Why this story matters:
Albrecht thought that way about herself for a long time. But nowadays she knows that this is not her problem. It's a social problem, in Europe as much as everywhere else.
The media often feature unflattering images of overweight citizens, framing the issue as a widespread nuisance. And the discussions in the comments section of Der Standard reveals what is on the mind of the majority: fat people are to blame for their misfortunes.
Details from the story:
- Magda Albert was born in Stralsund in 1986 and grew up in Berlin. She regularly writes for the blog Mädchenmannschaft and gives lectures about queer feminism, body morphing and fatness.
- She sums up her commitment to the cause with a striking formula: "My fat is political."
- In her book "Fa (t) shionista" Albrecht describes her everyday life. She writes: "Being thin today is not only considered 'fit' and 'healthy', but is also considered a marker of success. It shows us that somebody is not also working on their career, but also on their body."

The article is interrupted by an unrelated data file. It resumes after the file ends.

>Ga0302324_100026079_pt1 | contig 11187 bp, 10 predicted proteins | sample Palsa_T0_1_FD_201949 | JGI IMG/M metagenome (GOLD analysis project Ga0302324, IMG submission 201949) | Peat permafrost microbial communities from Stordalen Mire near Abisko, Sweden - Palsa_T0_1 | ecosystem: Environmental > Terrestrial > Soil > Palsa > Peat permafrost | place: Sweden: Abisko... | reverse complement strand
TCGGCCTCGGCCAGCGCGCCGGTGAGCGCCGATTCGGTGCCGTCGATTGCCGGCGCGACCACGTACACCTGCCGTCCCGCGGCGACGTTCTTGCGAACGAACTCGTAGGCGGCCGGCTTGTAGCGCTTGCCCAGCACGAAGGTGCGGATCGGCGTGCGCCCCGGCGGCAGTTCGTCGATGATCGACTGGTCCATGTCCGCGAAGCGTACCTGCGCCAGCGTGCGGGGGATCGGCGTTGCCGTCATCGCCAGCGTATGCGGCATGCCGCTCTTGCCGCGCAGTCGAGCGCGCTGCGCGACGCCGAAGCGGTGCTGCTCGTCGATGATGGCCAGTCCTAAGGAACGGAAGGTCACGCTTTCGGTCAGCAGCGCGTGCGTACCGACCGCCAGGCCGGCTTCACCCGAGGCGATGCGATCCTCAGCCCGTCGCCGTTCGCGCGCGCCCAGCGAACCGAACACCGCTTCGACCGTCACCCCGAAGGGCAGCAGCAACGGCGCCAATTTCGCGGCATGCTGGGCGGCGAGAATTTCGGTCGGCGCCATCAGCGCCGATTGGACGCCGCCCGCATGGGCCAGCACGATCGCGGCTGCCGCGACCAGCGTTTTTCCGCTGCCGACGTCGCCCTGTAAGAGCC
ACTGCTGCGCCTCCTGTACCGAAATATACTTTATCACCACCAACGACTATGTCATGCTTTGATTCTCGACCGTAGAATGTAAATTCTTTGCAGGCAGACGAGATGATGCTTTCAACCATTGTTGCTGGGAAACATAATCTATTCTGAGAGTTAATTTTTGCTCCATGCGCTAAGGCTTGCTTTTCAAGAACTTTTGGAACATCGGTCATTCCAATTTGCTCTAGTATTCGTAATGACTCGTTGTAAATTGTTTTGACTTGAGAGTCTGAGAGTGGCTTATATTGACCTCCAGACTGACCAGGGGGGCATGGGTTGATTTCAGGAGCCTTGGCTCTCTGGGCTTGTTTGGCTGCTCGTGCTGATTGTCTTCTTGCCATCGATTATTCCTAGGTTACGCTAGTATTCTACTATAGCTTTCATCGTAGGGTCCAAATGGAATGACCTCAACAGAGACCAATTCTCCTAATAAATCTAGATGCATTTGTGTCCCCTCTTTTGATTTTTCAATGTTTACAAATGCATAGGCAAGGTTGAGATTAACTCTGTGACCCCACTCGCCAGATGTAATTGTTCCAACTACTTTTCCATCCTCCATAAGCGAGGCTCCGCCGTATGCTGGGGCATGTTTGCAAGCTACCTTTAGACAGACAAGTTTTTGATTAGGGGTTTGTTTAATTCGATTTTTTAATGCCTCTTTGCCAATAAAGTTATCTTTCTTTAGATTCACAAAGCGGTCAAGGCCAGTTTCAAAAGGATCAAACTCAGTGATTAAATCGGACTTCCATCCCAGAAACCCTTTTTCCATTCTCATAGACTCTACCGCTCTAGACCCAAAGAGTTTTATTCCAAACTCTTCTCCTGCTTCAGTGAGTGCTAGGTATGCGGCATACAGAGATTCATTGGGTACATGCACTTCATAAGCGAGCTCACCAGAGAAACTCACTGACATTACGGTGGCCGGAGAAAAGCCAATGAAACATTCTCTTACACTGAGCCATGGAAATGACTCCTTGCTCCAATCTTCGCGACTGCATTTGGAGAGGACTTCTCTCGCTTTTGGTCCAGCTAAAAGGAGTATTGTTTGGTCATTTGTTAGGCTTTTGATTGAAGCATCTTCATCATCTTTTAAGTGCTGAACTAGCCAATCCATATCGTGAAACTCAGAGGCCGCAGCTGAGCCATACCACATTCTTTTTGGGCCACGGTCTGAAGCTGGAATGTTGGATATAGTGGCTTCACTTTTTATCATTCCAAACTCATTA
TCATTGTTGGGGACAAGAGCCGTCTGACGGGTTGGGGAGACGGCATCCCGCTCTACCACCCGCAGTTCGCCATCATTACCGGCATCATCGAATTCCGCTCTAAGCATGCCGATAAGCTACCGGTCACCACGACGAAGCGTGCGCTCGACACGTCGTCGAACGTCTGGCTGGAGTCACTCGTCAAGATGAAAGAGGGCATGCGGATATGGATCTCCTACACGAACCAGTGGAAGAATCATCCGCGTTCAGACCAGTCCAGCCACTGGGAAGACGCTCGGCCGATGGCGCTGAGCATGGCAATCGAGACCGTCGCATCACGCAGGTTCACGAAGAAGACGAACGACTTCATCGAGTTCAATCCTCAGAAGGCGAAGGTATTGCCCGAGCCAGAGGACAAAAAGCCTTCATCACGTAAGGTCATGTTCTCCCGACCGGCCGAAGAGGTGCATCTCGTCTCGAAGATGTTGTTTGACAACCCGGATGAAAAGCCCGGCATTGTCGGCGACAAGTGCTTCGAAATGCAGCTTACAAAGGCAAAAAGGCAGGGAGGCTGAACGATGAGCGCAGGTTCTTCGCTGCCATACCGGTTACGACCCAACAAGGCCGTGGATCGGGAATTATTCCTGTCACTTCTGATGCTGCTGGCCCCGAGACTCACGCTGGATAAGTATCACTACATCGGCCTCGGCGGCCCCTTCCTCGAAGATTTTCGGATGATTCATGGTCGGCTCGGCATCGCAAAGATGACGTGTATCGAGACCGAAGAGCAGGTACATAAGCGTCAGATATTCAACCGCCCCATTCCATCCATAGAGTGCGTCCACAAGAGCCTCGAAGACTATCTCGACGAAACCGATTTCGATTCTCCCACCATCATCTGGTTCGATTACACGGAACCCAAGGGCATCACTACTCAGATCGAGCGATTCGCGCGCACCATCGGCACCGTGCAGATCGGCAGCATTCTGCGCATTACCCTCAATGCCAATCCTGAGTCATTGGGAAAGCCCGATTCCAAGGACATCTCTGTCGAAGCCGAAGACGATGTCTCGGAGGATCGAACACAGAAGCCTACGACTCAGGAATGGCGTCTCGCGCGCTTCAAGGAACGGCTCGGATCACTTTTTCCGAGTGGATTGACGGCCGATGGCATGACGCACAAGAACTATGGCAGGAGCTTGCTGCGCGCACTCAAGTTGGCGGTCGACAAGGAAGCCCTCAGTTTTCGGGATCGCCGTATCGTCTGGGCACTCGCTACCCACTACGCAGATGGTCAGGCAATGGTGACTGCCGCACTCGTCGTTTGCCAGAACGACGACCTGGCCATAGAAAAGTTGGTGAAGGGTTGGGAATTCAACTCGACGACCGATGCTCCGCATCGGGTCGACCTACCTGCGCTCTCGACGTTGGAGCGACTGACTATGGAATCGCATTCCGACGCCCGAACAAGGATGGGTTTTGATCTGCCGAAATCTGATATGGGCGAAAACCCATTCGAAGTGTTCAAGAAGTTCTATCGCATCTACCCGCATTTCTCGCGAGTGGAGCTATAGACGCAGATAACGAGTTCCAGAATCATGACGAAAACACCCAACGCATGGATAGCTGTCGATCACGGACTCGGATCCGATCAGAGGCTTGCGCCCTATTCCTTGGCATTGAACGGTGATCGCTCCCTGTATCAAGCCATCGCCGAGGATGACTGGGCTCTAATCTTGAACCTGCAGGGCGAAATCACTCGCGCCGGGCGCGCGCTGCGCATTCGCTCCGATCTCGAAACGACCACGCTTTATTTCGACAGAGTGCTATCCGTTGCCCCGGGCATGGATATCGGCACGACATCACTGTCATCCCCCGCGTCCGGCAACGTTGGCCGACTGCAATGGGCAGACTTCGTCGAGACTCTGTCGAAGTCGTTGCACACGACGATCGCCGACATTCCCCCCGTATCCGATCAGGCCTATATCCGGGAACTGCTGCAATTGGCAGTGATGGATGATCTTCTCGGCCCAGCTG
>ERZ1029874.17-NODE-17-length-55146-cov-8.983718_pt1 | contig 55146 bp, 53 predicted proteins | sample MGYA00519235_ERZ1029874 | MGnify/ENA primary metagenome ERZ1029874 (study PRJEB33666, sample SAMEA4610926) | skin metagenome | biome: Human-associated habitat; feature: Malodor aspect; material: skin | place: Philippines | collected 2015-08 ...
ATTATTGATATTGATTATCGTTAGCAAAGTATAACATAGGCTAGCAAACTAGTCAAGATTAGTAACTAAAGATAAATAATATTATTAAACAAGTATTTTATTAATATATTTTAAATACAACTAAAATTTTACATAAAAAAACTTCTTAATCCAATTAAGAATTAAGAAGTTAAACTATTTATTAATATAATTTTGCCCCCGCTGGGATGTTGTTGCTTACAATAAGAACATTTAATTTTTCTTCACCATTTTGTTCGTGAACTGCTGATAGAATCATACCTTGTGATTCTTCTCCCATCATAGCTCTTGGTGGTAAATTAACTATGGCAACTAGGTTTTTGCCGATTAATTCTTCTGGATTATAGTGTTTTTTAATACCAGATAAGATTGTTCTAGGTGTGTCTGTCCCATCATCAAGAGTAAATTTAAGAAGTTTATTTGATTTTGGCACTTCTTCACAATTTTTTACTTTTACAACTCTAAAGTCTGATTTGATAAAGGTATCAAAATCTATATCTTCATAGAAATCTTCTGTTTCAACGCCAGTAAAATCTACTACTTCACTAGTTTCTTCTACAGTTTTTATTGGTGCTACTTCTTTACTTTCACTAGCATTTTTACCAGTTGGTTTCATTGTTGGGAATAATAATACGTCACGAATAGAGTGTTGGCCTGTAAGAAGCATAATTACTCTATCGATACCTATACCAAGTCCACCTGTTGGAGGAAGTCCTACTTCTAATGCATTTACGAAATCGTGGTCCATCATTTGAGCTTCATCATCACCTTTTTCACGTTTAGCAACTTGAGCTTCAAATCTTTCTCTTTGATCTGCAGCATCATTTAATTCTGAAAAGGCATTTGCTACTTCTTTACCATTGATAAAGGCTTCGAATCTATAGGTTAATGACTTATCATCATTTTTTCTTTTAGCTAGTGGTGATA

- In the media, being fat is always presented as the opposite of being healthy and vital-- and that's just one of the many examples showing how overweight people are devalued.
- Reports on obesity often use unflattering images of so-called "headless fatties". These are images of fat bodies with the head not visible, mostly sitting down and shown from behind.
- The term "headless fatty" was coined by British psychotherapist and author Charlotte Cooper, who frequently quotes Magda Albrecht in her book.
- Headless fatties symbolize society's perception of the obese as voiceless and dehumanized, says Cooper.